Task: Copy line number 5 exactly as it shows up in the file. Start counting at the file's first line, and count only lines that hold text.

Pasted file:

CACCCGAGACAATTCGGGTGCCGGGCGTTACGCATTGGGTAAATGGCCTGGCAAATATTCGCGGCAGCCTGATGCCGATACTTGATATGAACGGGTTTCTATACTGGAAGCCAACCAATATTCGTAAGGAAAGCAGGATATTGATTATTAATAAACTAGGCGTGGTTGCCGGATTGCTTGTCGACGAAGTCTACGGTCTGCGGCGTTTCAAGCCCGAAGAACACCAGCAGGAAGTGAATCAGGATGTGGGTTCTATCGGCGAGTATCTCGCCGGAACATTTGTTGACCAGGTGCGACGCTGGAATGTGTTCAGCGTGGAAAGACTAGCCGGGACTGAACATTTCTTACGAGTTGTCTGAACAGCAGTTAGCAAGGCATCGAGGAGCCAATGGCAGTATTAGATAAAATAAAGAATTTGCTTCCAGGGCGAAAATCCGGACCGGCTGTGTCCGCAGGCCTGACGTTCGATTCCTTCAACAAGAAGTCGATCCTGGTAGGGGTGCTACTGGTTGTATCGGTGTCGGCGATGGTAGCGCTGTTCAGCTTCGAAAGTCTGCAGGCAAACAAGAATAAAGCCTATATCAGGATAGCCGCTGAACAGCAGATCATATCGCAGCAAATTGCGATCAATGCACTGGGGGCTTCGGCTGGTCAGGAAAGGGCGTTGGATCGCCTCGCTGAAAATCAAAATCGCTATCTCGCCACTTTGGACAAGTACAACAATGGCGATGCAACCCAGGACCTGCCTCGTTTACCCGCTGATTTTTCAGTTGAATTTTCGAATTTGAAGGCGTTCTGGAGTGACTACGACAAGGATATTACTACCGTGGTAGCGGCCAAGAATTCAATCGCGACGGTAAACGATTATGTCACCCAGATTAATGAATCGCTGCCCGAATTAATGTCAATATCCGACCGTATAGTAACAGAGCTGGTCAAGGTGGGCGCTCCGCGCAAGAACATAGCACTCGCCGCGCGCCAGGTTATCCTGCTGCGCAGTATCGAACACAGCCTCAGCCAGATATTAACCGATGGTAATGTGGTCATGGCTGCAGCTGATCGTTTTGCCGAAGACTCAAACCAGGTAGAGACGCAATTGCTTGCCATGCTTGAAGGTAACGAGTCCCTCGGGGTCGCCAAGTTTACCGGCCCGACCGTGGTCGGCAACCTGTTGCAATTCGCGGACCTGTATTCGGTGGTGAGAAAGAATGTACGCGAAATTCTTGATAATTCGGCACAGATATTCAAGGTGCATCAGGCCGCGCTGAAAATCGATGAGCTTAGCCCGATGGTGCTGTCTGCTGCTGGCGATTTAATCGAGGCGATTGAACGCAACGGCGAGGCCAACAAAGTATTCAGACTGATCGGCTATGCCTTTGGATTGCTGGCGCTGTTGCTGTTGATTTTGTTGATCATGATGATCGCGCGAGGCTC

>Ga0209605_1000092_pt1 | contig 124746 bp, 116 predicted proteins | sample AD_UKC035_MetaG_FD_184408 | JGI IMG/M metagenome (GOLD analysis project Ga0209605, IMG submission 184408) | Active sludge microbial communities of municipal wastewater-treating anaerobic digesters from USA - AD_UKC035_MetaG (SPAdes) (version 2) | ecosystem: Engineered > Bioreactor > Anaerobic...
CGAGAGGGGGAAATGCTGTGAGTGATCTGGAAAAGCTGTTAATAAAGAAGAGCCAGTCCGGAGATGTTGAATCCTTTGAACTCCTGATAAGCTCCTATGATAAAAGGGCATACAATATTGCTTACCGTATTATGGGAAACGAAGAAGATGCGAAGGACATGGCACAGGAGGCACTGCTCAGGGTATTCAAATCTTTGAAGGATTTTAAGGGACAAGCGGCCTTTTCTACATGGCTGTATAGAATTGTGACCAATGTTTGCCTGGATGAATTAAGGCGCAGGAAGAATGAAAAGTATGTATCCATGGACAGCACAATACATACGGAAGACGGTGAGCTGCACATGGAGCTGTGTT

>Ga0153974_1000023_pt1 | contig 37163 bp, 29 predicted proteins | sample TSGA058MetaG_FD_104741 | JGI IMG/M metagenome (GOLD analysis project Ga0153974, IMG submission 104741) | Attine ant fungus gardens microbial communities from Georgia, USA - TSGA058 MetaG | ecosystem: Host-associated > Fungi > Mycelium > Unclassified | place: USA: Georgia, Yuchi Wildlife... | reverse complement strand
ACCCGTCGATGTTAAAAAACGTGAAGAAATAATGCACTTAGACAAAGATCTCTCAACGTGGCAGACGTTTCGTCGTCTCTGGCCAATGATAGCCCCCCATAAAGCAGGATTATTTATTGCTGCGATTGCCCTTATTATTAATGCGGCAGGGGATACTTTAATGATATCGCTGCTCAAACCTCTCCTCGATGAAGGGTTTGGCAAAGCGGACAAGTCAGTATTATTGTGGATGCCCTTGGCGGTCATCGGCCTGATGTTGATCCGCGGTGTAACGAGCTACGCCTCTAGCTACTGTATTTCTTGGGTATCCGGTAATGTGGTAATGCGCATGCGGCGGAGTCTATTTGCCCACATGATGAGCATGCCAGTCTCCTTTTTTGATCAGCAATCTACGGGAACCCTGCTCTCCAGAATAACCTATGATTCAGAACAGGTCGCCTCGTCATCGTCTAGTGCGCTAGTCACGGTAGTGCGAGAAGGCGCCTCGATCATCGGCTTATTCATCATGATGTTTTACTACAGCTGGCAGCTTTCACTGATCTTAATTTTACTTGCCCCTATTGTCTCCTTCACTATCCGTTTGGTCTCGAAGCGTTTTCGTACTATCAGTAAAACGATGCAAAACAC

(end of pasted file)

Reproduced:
ACCCGTCGATGTTAAAAAACGTGAAGAAATAATGCACTTAGACAAAGATCTCTCAACGTGGCAGACGTTTCGTCGTCTCTGGCCAATGATAGCCCCCCATAAAGCAGGATTATTTATTGCTGCGATTGCCCTTATTATTAATGCGGCAGGGGATACTTTAATGATATCGCTGCTCAAACCTCTCCTCGATGAAGGGTTTGGCAAAGCGGACAAGTCAGTATTATTGTGGATGCCCTTGGCGGTCATCGGCCTGATGTTGATCCGCGGTGTAACGAGCTACGCCTCTAGCTACTGTATTTCTTGGGTATCCGGTAATGTGGTAATGCGCATGCGGCGGAGTCTATTTGCCCACATGATGAGCATGCCAGTCTCCTTTTTTGATCAGCAATCTACGGGAACCCTGCTCTCCAGAATAACCTATGATTCAGAACAGGTCGCCTCGTCATCGTCTAGTGCGCTAGTCACGGTAGTGCGAGAAGGCGCCTCGATCATCGGCTTATTCATCATGATGTTTTACTACAGCTGGCAGCTTTCACTGATCTTAATTTTACTTGCCCCTATTGTCTCCTTCACTATCCGTTTGGTCTCGAAGCGTTTTCGTACTATCAGTAAAACGATGCAAAACAC